Play Live Radio
Next Up:
0:00 0:00
Available On Air Stations

DeSantis confident 11th Circuit will overturn transgender care ruling on appeal

FILE - Florida Gov. Ron DeSantis answers questions from the media, March 7, 2023, at the state Capitol in Tallahassee, Fla. DeSantis spent more than an hour talking about what is in the $116.5 billion he signed Wednesday, June 12, 2024, but he left out the most important part of the announcement: What was in the nearly $1 billion he vetoed. (AP Photo/Phil Sears, File)
Phil Sears
Citing a decision by the 11th Circuit Court of Appeals in a similar Alabama case, Florida Gov. Ron DeSantis says it’s possible the reversal on Florida’s law could come quickly.

Noting that the appeals court recently tossed a similar ruling in Alabama, the governor says it's the state’s duty to protect children and to stand up for laws passed by elected legislators.

Gov. Ron DeSantis says there is “no question” the state will win its appeal of a federal judge’s ruling that struck down a Florida law that blocked gender-affirming care for minors.

And he defended the decision to appeal to the 11th Circuit Court of Appeals, which has already overturned a law in Alabama “that is almost identical to Florida’s law.”

“If you’re not willing to defend Florida’s duly elected statutes against liberal jurisprudence, then you’re basically saying the people of Florida shouldn’t govern themselves and that we should turn over our destiny to some trial judge somewhere," DeSantis said Wednesday during a news conference in Tampa to discuss Florida’s budget. "That, I refuse to do.”

On Tuesday, U.S. Judge Robert Hinkle, who was appointed to the bench by Democratic President Bill Clinton in 1996, ruled that transgender people are constitutionally entitled to treatments they need. In doing so, he tossed out the 2023 law SB 254, which also restricted care for transgender adults.

DeSantis again questioned the necessity of such treatments, noting that it’s the state’s duty to protect “the innocence of these kids” and to stand up for laws passed by elected legislators.

“It’s wrong to mutilate minors. It is wrong to perform a sex-change on a 16-year-old. You’re not allowed to get a tattoo, but somehow you can have your privates cut off. Give me a break,” DeSantis said.

Gender-affirming care for minors diagnosed with gender dysphoria is supported by all major U.S. medical and mental health associations. Hinkle heard testimony in support of the treatments from experts in psychiatry, endocrinology, medical ethics and pediatric medicine.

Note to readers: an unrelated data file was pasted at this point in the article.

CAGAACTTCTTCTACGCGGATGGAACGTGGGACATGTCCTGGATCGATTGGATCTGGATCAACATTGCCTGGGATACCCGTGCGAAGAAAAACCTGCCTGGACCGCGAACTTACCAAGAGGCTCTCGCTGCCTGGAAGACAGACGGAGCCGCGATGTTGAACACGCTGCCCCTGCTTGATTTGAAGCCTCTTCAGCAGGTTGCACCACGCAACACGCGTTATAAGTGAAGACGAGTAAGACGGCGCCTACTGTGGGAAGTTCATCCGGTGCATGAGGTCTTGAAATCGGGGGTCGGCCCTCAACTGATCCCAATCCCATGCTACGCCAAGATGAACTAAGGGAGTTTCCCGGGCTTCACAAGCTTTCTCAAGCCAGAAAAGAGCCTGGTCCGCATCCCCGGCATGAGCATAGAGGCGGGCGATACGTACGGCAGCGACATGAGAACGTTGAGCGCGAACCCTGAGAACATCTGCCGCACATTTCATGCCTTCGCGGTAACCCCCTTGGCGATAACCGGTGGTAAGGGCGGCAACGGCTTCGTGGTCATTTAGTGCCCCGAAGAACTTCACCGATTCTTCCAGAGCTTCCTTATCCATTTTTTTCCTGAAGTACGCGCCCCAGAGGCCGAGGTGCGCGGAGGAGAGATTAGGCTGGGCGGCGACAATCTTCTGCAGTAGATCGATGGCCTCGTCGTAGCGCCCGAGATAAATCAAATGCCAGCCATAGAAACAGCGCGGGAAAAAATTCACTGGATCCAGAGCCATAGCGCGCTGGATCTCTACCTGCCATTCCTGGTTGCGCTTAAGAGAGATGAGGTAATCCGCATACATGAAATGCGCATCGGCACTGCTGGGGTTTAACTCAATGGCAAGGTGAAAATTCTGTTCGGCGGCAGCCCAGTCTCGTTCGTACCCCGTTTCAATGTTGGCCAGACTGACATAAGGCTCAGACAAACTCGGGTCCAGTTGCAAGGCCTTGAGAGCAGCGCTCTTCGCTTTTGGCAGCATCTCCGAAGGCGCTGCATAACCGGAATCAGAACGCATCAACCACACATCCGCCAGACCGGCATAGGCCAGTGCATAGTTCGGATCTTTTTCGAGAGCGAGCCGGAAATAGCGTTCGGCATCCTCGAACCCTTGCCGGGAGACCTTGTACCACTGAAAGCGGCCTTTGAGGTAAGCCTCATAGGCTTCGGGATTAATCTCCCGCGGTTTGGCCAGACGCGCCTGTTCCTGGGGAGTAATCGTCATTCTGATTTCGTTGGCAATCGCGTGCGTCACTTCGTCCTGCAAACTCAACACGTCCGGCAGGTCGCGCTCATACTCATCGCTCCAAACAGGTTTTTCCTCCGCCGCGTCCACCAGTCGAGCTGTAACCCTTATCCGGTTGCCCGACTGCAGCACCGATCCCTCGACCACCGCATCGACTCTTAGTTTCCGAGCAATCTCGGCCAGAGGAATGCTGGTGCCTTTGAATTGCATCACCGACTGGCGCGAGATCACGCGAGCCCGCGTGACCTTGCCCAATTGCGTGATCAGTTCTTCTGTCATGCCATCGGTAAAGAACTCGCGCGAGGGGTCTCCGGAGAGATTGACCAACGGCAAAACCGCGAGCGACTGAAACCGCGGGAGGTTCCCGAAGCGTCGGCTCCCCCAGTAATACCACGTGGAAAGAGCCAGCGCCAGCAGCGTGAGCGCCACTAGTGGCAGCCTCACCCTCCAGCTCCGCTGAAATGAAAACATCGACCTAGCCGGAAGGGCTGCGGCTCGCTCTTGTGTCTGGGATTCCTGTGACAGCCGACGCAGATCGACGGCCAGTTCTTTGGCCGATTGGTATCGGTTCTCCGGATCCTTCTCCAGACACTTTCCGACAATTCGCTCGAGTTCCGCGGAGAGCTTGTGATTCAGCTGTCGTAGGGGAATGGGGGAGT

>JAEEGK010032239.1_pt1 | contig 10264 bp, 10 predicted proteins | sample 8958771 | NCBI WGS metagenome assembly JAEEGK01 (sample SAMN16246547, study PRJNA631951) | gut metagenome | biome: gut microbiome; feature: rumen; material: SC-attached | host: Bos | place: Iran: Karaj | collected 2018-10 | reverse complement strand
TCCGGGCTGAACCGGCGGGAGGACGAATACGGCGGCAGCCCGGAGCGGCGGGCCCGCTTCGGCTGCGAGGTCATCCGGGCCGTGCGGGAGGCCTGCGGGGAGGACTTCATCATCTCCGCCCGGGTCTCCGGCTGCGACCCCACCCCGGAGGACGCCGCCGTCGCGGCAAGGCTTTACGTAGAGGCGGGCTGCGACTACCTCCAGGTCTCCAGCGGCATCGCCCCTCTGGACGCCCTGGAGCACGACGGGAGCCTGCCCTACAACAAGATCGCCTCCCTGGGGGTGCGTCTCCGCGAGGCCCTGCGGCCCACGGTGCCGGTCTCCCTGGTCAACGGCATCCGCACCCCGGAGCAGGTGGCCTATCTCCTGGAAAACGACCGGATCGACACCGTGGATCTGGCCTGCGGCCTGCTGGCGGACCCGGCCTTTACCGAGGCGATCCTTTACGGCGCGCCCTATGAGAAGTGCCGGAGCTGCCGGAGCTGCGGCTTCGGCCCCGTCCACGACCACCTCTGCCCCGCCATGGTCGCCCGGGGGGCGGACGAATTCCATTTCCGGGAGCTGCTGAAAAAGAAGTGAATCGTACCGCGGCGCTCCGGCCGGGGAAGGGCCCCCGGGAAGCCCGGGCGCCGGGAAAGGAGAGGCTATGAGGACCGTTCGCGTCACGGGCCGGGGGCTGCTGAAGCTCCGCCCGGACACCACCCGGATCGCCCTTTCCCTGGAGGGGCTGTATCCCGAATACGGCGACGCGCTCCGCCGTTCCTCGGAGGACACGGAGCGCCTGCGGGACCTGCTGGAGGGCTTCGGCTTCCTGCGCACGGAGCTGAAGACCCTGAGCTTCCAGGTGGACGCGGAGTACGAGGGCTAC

Those experts — and Hinkle’s ruling — have said that such surgeries on minors are extremely rare.

“You use the term ‘gender-affirming care,’ which is what media uses and what the left uses,” said DeSantis, a Republican who easily won reelection in 2022. “You’re not affirming that. You’re trying to change their basic biology, which you cannot do, OK. … How you are born is what you are.

"I think it's about, 'Are we going to be rooted in truth as a society or not?' and if we're rooted in truth, then you would say, 'Of course, you can't do these surgeries because it's not going to take and transform somebody that's a male into a female.' ”

At least 25 states have adopted laws restricting or banning gender-affirming care for minors, and most of those states face lawsuits. The only other one to be struck down so far as unconstitutional is the ban in Arkansas, which the state has appealed to the 8th U.S. Circuit Court of Appeals.

Advocates are asking the U.S. Supreme Court to block Tennessee’s ban on gender-affirming care for minors. And judges’ orders are in place temporarily blocking enforcement of a ban in Montana and aspects of the ban in Georgia.

In January, a three-judge panel of the 11th Circuit allowed Alabama to enforce a 2022 law that bans gender-affirming care for minors. A preliminary injunction had blocked enforcement of the law. The full court has yet to decide whether it will revisit the issue.

Citing that decision, DeSantis said it’s possible the reversal on Florida’s law could come quickly.

“I am not going to turn over the destiny of this state to liberal judges,” he said.

Information from the Associated Press was used in this report.

Copyright 2024 WUSF Public Media - WUSF 89.7

I’m the online producer for Health News Florida, a collaboration of public radio stations and NPR that delivers news about health care issues.